Advanced skier’s guide to Whistler Blackcomb

Black Tusk

View of the revered Black Tusk from top of the Peak Chair

Whistler Blackcomb, located in the rugged mountains of British Columbia in Canada, is consistently rated the top ski area in North America and it’s quite possible it’s the best ski resort on the planet. The superlatives are endless, from the vast terrain (over 8,000 acres), the varied steeps, smoothly graded intermediate slopes, top notch instructors and safety crew to the charming and vibrant pedestrian village and world class restaurants.

Whistler was my home mountain for three years, and for the last 15 years I have made a yearly sojourn to revisit my favorite place to ski. Having met a rowdy bunch of locals early on I have been humbled more than once by these boomer-aged experts skiing me into the ground at speeds worthy of a world cupper. Through these long-time residents I’ve learned a thing or two about where to find the best snow.

Advanced skiers visiting a ski area for the first time are sometimes at a disadvantage by virtue of not being familiar with the terrain. Beginners should take a lesson and intermediates benefit from well marked and obvious trails. Extreme experts can look up and negotiate just about anything. But the advanced skier who wants to test his (or her) mettle against the mountain but not get in over his head can be reluctant to strike out on his own. The following is a guide to our favorite advanced runs at Whistler Blackcomb that are fairly accessible with a trail map and are negotiable for skiers with advanced skills. These have been vetted by a solid group of advanced skiers who have season passes at Whistler Blackcomb, some of whom work on the mountain.

Peak Chair

Peak Chair, where many advanced runs originate

If you ski KT 22 at Squaw Valley you’ll be fine on these runs. If you normally ski at a smaller ski area and aren’t sure about the rating system at Whistler Blackcomb, consider attending a free orientation tour of the mountain, where the Mountain Host will point out these classic runs. Orientation tours are offered on both mountains at 11:30 AM every day and are divided by skill level.

A good option to learn where these and lesser known advanced runs are is to take a 2-day or customized Extremely Canadian ski clinic to learn some steep skiing skills and get a good introduction to the terrain. They’ll likely show you some hidden spots that would be too difficult to describe and aren’t marked on the map. We’ve taken several of these clinics and can highly recommend them. Clinics are offered throughout the winter at Whistler Blackcomb, and at other locations around the world year round. The cost for a 2-day clinic at Whistler Blackcomb is $399 CAD.

The runs below are listed roughly in order of technical skills and accessibility so if you tackle them in order you can determine when you’ve had enough. I’ve included the chair lift that offers access to the start of each run.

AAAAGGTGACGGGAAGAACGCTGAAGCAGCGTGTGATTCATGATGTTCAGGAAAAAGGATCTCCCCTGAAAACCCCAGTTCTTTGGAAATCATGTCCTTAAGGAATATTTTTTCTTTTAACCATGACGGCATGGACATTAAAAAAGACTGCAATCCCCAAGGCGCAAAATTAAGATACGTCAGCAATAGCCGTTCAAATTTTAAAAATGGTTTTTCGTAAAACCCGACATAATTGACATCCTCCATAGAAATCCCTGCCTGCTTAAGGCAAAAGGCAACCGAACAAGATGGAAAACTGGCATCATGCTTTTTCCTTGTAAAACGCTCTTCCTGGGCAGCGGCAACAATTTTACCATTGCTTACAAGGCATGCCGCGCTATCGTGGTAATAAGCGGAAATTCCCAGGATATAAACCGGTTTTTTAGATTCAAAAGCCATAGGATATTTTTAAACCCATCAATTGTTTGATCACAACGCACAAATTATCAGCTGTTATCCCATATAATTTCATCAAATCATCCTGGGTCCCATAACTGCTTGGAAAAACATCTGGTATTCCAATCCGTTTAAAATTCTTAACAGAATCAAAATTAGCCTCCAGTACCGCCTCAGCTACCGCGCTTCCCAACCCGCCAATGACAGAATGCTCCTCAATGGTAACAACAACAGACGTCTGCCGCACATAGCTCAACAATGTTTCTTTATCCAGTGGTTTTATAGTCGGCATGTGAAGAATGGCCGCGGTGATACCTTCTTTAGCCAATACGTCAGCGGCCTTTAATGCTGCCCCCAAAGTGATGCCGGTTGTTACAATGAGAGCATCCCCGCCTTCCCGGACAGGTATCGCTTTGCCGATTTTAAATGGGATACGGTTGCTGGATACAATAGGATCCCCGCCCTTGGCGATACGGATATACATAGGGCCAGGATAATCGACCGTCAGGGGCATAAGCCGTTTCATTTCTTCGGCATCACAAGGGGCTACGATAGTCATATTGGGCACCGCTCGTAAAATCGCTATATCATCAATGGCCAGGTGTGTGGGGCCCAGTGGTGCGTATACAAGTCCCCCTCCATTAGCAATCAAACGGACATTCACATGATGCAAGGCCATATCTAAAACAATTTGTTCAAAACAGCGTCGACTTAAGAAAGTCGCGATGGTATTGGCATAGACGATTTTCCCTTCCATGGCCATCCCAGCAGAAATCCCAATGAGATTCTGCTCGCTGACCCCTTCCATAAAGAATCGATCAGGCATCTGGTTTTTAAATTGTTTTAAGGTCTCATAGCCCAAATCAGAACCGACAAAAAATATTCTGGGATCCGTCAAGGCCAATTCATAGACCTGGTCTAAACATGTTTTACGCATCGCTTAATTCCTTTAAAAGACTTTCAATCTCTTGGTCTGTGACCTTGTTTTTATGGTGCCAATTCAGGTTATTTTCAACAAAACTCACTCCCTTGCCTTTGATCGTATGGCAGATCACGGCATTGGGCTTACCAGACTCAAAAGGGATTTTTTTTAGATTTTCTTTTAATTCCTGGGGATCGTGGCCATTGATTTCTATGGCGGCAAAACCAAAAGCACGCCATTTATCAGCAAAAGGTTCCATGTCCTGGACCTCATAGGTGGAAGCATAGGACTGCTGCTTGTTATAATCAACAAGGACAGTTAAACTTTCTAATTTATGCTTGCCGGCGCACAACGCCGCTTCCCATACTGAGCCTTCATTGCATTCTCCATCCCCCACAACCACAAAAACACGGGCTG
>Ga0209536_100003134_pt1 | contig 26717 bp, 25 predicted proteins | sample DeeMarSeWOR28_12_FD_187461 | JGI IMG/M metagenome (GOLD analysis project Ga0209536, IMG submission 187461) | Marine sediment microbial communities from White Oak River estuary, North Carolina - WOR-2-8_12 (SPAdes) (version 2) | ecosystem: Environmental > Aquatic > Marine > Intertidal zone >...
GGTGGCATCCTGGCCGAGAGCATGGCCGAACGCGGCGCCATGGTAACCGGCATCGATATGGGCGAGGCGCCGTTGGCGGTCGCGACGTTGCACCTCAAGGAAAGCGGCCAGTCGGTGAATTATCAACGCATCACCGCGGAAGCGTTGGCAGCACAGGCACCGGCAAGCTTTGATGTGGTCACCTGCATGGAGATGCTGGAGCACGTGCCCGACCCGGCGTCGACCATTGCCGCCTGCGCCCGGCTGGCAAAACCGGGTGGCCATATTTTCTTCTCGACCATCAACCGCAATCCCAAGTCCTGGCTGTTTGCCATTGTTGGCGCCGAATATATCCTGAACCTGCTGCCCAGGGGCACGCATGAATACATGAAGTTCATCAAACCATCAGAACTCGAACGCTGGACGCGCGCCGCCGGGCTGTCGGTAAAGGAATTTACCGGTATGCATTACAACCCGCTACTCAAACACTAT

Whistler (for detailed information about each run see related article at Inga’s Adventures)

  1. Peak to Creek, Big Timber (from Peak Chair)
  2. Robertson’s (from Harmony Chair)
  3. Boomer Bowl to Gun Barrels (from Harmony Chair)
  4. Cockalorum (from Peak Chair)
  5. Stefan’s Chute (from Peak Chair)
  6. West Ridge to Christmas Trees (from Peak Chair)
  7. Flute Bowl (from Symphony Chair)
  8. The Cirque (from Peak Chair)
  9. The Couloir (from Peak Chair)
  10. West Cirque (from Peak Chair)

Cockalorum

Looking up at the entrance to Cockalorum

Blackcomb (for detailed information about each run see related article at Inga’s Adventures)

  1. Gladed tree runs: Where’s Joe, Overbite, Outer Limits and others (from various chairs)
  2. Cougar Chutes, from Secret Bowl (from Horstman T-bar or 7th Heaven)
  3. Blow Hole/Blackcomb Glacier (from Showcase T-bar)
  4. Pakalolo (from Horstman T-bar or 7th Heaven)
  5. Spanky’s Ladder to Ruby, Garnet, Diamond, & Sapphire Bowls (from Glacier Express)
  6. Couloir Extreme/Big Bang (from Horstman T-bar or 7th Heaven)
INFORMATION:

Lift tickets:

  • Whistler Blackcomb : Daily lift ticket at Whistler Blackcomb is $95 CAD + tax.
    Canadian Ski Council :  Check out the Canadian Ski Council packages for significant discounts (some restrictions apply) on packages of 20 tickets. Tickets may be shared among family members and friends but may not be re-sold. The package that includes Whistler Blackcomb was $60 CAD/ticket.
  • 7-11: The 7-11 store in Squamish, on the way to Whistler, sells discounted tickets, usually about $10 off. The 7-11 at Whistler does not sell them so you must pick them up in Squamish or Vancouver. The 7-11 in Squamish is located right off the highway next to McDonald’s so it’s an easy pit stop.
  • Edge card-If you’re a resident of Washington state or Canada, consider getting an Edge card for discounts of up to 20-25%.

Guide Book:

Ski and Snowboard Guide to Whistler Blackcomb, Advanced/Expert Edition by Brian Finestone and Kevin Hodder (Intermediate Edition also available). To find detailed maps and descriptions of the runs I’ve recommended, plus many more, pick up this guidebook at local ski shops, or on Amazon. Most of the runs I’ve listed are double black diamonds. The book lists many triple black diamond runs as well.


Getting There:

To reach Whistler from the U.S., fly to Vancouver International Airport (YVR) in British Columbia, Canada, then rent a car and drive 1.5-2 hours to Whistler Village. Alternatively, take the convenient Perimeter bus that drops off and picks up passengers at several locations around Whistler and makes 10 trips per day for $118 (YVR to Whistler core). The pedestrian-friendly village makes driving truly optional.

Couloir Extreme

View of the Couloir Extreme above the Peak to Peak Gondola station

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